Accessibility statement

Ian Hardwick

Research project

‘Pushing the frontiers of Roman identity: An examination of the northern frontier system of Britannia and the interaction of identity with the landscape’

Supervisors

Steve Roskams and Kevin Walsh

Funding

White Rose College of the Arts and Humanities (WRoCAH) - AHRC Competition studentship

Summary of research project

How did the existing landscape (natural and cultural) affect the establishment, operation, nature and function of the Roman frontier in the north of Britannia, and what was the on-going relationship between people and the border landscape into the Roman period in this region? Did this relationship vary across the wider frontier region of northern England / southern Scotland? This research aims to conduct a broad landscape study along two transects across the Roman northern frontier in Britain, assessing existing archaeological data-sets and utilising aerial and ground-based remote sensing techniques to create new data.

The aim is to examine broader patterns of later Iron Age / Romano-British indigenous settlement alongside the more well-studied Roman military sites and infrastructure and place them in their wider landscapes for the region. It will also investigate the dynamic interaction between the various landscapes in the region and the identities (of both military and civilian inhabitants) at play in a frontier environment, before examining how this relationship and the character of the landscapes subsequently changed and developed over time.

By studying the frontier in-depth, taking in not only the line of Hadrian’s Wall and its immediate hinterland but also the outpost forts and settlements to the north and the landscapes supporting the wall further south as far as York, the broader trajectories at play in northern Britannia will be examined. The research also hopes to assist with management and conservation of archaeological remains in the north of England via its assessment of the survival of archaeological features, and also the methodologies used to investigate and record them.

The aerial survey element of the project will be undertaken with the help of Historic England and the mapping produced will be incorporated into the wider work of HE’s National Mapping Programme, supporting broader understanding of the landscape archaeology of the region.

Profile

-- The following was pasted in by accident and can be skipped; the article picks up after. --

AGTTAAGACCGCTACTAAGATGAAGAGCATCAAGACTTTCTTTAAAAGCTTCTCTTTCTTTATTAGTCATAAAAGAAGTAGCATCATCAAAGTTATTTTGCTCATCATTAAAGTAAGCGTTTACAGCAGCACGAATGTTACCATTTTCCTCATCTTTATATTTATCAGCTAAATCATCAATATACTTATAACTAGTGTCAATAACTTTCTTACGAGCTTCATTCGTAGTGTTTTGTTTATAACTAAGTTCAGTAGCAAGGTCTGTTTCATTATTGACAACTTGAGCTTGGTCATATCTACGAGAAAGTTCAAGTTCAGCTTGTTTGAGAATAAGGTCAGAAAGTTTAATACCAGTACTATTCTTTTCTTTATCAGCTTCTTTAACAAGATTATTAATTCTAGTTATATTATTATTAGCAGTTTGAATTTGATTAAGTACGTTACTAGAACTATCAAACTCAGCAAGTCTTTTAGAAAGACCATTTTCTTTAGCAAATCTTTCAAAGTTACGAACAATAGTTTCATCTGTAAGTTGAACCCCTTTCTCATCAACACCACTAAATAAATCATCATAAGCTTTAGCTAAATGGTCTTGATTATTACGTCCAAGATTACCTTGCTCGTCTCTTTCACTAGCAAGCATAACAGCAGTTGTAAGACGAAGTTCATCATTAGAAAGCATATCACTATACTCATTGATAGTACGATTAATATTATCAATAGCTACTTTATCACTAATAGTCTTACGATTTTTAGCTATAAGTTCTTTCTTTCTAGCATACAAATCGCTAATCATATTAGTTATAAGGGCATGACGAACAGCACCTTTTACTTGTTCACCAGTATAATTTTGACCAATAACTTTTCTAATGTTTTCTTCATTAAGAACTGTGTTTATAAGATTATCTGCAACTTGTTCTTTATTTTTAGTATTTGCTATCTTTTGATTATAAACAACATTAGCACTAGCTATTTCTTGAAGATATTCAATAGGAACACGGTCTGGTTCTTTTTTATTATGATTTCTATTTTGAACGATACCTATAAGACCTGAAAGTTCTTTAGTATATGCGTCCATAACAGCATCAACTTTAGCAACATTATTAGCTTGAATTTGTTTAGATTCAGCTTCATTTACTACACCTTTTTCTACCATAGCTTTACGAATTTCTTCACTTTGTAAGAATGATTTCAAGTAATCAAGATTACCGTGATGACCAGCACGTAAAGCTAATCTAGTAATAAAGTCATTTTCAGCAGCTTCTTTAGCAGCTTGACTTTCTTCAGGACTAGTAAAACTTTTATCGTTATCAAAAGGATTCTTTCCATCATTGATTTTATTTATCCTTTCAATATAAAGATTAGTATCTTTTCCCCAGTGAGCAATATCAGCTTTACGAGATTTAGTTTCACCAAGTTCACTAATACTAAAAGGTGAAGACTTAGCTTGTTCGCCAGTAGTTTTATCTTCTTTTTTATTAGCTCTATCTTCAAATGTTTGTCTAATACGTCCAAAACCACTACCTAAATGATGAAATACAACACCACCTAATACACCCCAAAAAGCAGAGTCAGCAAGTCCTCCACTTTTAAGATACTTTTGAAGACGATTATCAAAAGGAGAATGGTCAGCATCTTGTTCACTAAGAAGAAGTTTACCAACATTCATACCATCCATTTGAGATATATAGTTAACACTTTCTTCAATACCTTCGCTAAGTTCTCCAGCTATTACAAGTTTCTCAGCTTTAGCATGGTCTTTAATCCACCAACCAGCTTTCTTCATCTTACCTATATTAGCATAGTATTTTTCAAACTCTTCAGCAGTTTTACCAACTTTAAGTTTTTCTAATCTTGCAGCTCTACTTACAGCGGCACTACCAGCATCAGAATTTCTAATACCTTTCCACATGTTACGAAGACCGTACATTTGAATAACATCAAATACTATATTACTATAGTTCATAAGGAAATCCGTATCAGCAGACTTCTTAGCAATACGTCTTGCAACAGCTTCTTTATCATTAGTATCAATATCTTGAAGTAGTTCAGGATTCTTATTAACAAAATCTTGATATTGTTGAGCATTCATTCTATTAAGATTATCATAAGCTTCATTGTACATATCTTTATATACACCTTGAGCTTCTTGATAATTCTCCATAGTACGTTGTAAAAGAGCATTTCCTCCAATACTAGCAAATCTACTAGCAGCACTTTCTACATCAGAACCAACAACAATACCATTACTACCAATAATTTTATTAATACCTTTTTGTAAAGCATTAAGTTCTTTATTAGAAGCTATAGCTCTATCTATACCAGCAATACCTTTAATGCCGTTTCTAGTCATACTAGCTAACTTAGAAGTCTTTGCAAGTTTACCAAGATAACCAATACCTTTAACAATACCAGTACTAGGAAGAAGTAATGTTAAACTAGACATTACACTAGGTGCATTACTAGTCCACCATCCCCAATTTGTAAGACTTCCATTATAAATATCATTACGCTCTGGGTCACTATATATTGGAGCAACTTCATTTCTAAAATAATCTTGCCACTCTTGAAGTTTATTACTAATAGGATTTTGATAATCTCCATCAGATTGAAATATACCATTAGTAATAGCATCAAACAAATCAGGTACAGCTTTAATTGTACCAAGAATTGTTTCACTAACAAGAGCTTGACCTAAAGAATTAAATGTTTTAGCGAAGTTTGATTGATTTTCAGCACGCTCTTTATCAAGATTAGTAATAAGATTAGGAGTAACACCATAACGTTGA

Ian has an MA in Landscape Archaeology (2012) and a BA (Hons) in Archaeology (2011) from the University of York. His undergraduate dissertation looked at archaeological evidence for military and civilian identity in the Roman legionary fortress of York, while his Masters thesis developed this to look at the relationship between Roman identity and the wider landscape for the wider frontier region of northern Britannia via evidence for environment, dietary consumption and practice.

An accredited member of the CIfA with an NVQ in Archaeological Practice, Ian is a trained specialist in aerial survey, analytical earthwork survey and geophysics, and has worked in both the commercial sector and for English Heritage / Historic England in these fields. He most recently project-managed two largescale aerial mapping projects in the north-west of England for the National Mapping Programme.

Ian has also undertaken outreach with various community groups and the general public, working with the Institute for the Public Understanding of the Past to create a walking trail on Roman York for York Museums Trust, volunteering with the National Trust in Suffolk, and providing skills training to volunteers in Wiltshire and Yorkshire in both geophysical and aerial survey.

Along with his academic research on the north of Roman Britain, Ian has worked on various research projects in Wiltshire and the Vale of York looking at Iron Age and Roman rural settlement. His wider research interests include landscape archaeology, past environments, non-intrusive archaeological survey techniques, later prehistoric through to early medieval landscapes, military archaeology, border and frontier studies and archaeological identities.

Publications, Papers and Academic Awards

Publications